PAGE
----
In 2015, Cola and his team were the first to overcome more than 40 years of research challenges to create a device called an optical rectenna, which turns light into direct current more efficiently than today’s technology. The device could lead to highly efficient solar cells with the potential to power new generations of cell phones, laptops, satellites and drones, the National Science Foundation reported.
The technology uses carbon nanotubes that act as tiny antennas to capture light. Light is converted into direct current by miniature nanotechnology-enabled mechanisms called rectifier diodes. The research has the potential to double solar cell efficiency at one tenth the cost, according to Cola.
Computing speed and battery life aren’t the real obstacles to technology innovation — it’s heat management, said Allen Nance, partner at TechSquare Labs, a tech business incubator and corporate innovation center.
“Addressing that is a huge opportunity to drive innovation and build a big meaningful company,” Nance said, according to Atlanta Business Chronicle.
Carbice will use the seed investment to test the product with customers including IBM Corp. and a major set-top box maker. Cola expects customers to introduce devices with Carbice’s product in 2019.
Carbice is looking for investors that can help it calibrate where it is in the market, Cola said in a 2016 Georgia Tech News Center interview. “A seasoned person that brings a lot of value beyond the money in terms of connections and helping us scale up and deliver to these big customers”:
“Carbice has all of the top 10 chip manufacturers in our customer pipeline and we have gotten to the point where were closing deals with some of those people and we really could have this exponential growth up to the 10s of millions of dollars in revenue very fast. We have a good team but we also understand that the right type of investor can bring so much value in helping us capitalize on that opportunity and accelerate further. So there’s space for us to bring in someone strategic like that, someone who can help with getting us to that next level of capital expenditures. We also want someone to help us with the Series A raise. We’re a materials company. We make a high-value product, but our core value pre-revenue is this IP that we have and carving out this market. And so we want someone who gets excited about that and who likes the idea of bringing nanotechnologies and nanomaterials to the market in a big way, to address one of the biggest technical challenges on the planet, which is managing heat.”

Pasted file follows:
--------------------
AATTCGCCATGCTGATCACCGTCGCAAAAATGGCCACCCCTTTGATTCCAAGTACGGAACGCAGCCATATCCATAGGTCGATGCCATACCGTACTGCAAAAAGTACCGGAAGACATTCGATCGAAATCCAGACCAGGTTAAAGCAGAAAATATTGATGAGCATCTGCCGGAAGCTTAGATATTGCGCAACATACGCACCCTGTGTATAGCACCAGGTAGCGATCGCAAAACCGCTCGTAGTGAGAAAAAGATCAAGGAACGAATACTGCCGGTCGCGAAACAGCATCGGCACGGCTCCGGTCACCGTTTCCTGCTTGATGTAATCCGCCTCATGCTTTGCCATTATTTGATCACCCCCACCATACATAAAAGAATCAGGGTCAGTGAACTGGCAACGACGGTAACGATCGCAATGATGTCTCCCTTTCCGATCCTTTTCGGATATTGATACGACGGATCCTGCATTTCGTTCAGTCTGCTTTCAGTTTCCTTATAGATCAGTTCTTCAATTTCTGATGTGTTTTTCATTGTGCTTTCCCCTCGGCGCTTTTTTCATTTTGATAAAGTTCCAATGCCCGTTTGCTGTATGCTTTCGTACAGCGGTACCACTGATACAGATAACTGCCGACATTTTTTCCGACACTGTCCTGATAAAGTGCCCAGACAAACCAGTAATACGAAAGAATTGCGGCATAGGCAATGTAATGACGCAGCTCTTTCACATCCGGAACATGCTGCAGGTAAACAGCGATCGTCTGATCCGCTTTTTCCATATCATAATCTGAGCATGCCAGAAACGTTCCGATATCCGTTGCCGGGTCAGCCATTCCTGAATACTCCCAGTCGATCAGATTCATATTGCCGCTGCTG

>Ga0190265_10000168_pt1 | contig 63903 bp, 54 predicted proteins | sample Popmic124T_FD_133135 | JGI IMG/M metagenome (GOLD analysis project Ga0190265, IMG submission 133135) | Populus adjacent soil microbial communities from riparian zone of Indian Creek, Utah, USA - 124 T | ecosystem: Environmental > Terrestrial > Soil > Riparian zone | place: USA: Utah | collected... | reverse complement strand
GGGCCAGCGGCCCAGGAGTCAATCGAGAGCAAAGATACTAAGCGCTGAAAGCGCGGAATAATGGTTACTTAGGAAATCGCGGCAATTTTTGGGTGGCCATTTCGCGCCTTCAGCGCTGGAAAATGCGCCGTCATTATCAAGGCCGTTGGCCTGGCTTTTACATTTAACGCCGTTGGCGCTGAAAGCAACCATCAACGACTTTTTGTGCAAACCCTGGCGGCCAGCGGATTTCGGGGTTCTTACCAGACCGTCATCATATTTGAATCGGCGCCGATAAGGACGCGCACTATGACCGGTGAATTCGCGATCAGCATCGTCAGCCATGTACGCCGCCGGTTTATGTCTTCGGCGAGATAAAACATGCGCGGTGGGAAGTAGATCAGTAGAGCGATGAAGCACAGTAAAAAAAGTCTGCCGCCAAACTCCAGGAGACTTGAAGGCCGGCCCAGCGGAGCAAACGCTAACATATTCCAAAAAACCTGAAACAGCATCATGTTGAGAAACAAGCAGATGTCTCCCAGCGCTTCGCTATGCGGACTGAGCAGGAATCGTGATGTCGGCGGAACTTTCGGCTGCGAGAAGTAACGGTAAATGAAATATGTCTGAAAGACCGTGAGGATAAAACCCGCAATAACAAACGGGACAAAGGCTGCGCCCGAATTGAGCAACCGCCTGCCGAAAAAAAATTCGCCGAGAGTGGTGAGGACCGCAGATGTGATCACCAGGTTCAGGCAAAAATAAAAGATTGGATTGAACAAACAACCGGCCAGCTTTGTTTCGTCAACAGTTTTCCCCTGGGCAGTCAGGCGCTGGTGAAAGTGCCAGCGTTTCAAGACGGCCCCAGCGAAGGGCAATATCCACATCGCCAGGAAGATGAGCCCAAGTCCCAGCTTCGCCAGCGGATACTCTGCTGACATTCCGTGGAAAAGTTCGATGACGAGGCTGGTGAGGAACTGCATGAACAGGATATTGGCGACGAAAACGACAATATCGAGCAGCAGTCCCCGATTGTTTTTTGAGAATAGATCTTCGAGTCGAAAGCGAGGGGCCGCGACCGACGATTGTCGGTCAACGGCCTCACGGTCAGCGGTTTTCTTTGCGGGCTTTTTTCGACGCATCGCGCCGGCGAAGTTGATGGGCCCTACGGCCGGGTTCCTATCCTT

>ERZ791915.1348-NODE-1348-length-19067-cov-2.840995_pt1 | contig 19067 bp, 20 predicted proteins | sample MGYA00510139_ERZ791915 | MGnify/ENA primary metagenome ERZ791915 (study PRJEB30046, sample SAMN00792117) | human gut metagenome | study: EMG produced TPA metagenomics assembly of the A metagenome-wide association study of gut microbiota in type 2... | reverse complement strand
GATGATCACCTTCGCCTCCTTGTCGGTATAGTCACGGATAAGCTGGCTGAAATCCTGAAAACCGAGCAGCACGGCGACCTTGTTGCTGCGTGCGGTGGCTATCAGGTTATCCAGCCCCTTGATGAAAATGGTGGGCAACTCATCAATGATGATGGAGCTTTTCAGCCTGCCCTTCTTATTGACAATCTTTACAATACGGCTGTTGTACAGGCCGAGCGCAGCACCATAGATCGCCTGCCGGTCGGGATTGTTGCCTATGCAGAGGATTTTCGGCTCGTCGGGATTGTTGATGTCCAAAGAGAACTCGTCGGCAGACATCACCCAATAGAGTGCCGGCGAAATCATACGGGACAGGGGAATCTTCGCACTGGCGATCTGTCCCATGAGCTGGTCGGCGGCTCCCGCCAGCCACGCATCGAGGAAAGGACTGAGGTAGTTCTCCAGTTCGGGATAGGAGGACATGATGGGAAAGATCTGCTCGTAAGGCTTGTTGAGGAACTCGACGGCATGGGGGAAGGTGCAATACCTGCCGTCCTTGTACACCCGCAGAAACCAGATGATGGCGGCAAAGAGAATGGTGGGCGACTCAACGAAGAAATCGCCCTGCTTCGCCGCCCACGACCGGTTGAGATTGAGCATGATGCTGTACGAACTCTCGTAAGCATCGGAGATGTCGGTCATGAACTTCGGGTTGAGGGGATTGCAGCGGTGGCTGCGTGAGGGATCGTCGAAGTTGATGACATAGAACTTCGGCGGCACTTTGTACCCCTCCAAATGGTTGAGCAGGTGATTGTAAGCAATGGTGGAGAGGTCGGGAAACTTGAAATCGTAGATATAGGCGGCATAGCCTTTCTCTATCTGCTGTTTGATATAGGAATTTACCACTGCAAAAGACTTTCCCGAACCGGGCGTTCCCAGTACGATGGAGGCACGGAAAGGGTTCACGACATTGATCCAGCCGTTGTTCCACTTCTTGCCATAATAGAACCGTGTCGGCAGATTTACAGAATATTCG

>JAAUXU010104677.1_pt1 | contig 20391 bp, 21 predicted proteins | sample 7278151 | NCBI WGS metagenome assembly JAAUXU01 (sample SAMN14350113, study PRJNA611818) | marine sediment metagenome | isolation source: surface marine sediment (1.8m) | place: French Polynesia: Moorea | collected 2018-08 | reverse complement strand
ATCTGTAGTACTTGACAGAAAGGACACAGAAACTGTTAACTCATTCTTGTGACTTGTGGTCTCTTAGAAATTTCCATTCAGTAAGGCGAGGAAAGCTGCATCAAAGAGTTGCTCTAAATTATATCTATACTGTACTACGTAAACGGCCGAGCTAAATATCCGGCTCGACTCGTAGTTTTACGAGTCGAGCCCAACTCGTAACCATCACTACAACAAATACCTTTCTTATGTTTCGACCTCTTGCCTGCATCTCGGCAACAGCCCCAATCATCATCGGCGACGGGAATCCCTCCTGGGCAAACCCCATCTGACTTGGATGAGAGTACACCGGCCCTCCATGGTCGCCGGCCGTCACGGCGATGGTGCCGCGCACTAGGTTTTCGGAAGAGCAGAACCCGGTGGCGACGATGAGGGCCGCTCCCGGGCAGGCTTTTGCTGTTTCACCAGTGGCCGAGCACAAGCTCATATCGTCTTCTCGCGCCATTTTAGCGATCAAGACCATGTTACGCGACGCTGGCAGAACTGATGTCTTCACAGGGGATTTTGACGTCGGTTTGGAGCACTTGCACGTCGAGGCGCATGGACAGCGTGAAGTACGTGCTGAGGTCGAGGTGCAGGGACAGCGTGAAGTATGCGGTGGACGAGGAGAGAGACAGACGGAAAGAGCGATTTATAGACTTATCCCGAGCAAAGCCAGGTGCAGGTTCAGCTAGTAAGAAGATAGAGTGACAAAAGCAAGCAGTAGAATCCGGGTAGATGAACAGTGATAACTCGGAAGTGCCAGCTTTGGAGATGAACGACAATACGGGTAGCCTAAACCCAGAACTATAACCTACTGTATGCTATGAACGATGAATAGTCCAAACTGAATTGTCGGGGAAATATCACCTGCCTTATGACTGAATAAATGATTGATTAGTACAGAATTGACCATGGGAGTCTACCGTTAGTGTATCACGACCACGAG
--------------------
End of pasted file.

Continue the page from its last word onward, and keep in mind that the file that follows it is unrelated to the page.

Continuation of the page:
Even if Carbice is able to successfully commercialize its technology, there’s a long sales cycle, Tech Square Labs’ Nance told Atlanta Business Chronicle:
“Electronic devices are in design for years before they go into production, Nance said. “The sales process is long and complicated.”
Cola said he was attracted to Atlanta and Georgia Tech because of the “endless supply of talent. Georgia Tech also has one of the largest and most magnificent nanotechnology centers in the country,” he said:
“I’m not interested in who is the Silicon Valley of today, but where are the opportunities for the future. To me, there’s no better place than the Southeast. Part of nanotechnology’s struggles have been the difficulty with translating a lot of the great science from the science labs into engineered products and there’s no place that trains more engineers and better engineers at a bachelor’s level than Georgia Tech. That’s an endless supply of talent. Georgia Tech also has one of the largest and most magnificent nanotechnology centers in the country and has resources that have allowed Carbice to — through agreements — use its facilities to bring the products to customers.”